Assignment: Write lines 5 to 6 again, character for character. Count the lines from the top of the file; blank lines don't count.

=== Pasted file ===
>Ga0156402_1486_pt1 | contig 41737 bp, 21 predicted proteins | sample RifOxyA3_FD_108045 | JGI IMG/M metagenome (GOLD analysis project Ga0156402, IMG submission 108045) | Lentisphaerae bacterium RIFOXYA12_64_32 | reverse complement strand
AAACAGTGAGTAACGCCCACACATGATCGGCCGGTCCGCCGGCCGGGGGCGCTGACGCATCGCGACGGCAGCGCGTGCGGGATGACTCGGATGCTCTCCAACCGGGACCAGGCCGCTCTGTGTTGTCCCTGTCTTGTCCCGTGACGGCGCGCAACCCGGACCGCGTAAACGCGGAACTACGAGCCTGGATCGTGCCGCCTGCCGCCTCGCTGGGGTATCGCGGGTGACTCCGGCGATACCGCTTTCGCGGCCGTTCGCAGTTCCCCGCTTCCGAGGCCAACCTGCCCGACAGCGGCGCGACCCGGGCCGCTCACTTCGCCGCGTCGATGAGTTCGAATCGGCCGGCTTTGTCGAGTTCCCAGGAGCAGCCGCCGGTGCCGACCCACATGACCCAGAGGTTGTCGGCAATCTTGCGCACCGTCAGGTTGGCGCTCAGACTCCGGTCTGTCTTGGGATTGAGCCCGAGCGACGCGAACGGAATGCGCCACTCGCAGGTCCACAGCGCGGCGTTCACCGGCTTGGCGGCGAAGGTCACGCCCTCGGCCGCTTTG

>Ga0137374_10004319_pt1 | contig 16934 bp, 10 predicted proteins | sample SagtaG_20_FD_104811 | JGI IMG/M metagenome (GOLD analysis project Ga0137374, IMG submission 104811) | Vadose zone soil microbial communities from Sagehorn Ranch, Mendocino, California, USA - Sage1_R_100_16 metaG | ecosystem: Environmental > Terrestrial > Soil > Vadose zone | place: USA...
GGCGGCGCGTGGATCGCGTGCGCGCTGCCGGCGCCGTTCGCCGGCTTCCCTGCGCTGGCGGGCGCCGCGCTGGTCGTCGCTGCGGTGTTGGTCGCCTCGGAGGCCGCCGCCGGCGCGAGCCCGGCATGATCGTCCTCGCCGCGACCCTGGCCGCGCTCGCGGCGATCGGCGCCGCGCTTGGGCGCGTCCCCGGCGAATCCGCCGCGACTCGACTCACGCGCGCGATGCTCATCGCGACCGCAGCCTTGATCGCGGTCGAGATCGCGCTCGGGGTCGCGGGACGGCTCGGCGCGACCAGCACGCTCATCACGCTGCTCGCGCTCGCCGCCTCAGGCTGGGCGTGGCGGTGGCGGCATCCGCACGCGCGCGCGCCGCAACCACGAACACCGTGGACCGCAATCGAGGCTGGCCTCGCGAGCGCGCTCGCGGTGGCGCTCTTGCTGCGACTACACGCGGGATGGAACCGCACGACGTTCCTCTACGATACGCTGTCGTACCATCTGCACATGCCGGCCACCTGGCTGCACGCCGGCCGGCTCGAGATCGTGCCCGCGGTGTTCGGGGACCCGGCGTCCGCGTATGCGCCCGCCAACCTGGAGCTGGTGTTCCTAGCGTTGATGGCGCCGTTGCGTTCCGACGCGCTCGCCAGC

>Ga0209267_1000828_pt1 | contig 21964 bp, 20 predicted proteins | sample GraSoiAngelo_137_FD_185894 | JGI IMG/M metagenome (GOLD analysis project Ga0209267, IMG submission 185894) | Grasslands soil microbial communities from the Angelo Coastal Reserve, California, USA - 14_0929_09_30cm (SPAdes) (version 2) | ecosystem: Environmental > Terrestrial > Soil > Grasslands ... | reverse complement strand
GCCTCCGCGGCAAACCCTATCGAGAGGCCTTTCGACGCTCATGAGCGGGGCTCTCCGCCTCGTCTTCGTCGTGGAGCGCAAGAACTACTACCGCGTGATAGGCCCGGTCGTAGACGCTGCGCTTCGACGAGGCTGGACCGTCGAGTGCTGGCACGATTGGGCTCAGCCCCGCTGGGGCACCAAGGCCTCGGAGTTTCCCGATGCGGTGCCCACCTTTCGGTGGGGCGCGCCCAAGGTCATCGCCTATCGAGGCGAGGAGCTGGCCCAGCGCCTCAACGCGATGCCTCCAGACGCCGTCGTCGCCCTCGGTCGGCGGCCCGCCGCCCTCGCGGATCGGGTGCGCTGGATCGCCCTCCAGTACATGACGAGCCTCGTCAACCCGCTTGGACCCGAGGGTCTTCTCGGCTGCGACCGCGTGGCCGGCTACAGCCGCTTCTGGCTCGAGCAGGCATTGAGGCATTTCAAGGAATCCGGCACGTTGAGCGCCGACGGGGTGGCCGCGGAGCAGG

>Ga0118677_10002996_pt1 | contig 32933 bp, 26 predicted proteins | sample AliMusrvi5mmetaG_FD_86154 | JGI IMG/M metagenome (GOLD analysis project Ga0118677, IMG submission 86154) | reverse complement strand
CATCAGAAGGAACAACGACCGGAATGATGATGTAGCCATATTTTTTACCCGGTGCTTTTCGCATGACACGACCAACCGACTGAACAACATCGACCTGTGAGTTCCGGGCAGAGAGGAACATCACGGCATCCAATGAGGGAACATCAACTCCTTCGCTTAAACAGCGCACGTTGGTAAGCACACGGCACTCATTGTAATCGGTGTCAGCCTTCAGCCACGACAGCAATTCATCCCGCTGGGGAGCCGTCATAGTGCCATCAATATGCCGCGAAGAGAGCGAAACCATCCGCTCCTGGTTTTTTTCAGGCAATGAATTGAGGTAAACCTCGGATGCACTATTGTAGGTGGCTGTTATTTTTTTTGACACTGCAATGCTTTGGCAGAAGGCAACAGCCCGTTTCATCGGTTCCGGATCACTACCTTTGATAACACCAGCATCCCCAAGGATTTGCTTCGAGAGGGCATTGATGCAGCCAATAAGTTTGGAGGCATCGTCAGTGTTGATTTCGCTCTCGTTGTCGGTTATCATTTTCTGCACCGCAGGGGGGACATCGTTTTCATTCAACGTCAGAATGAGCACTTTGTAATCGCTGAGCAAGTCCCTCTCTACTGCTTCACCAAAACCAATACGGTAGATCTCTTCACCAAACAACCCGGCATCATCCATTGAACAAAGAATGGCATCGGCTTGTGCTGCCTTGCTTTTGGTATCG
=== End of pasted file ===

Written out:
>Ga0209267_1000828_pt1 | contig 21964 bp, 20 predicted proteins | sample GraSoiAngelo_137_FD_185894 | JGI IMG/M metagenome (GOLD analysis project Ga0209267, IMG submission 185894) | Grasslands soil microbial communities from the Angelo Coastal Reserve, California, USA - 14_0929_09_30cm (SPAdes) (version 2) | ecosystem: Environmental > Terrestrial > Soil > Grasslands ... | reverse complement strand
GCCTCCGCGGCAAACCCTATCGAGAGGCCTTTCGACGCTCATGAGCGGGGCTCTCCGCCTCGTCTTCGTCGTGGAGCGCAAGAACTACTACCGCGTGATAGGCCCGGTCGTAGACGCTGCGCTTCGACGAGGCTGGACCGTCGAGTGCTGGCACGATTGGGCTCAGCCCCGCTGGGGCACCAAGGCCTCGGAGTTTCCCGATGCGGTGCCCACCTTTCGGTGGGGCGCGCCCAAGGTCATCGCCTATCGAGGCGAGGAGCTGGCCCAGCGCCTCAACGCGATGCCTCCAGACGCCGTCGTCGCCCTCGGTCGGCGGCCCGCCGCCCTCGCGGATCGGGTGCGCTGGATCGCCCTCCAGTACATGACGAGCCTCGTCAACCCGCTTGGACCCGAGGGTCTTCTCGGCTGCGACCGCGTGGCCGGCTACAGCCGCTTCTGGCTCGAGCAGGCATTGAGGCATTTCAAGGAATCCGGCACGTTGAGCGCCGACGGGGTGGCCGCGGAGCAGG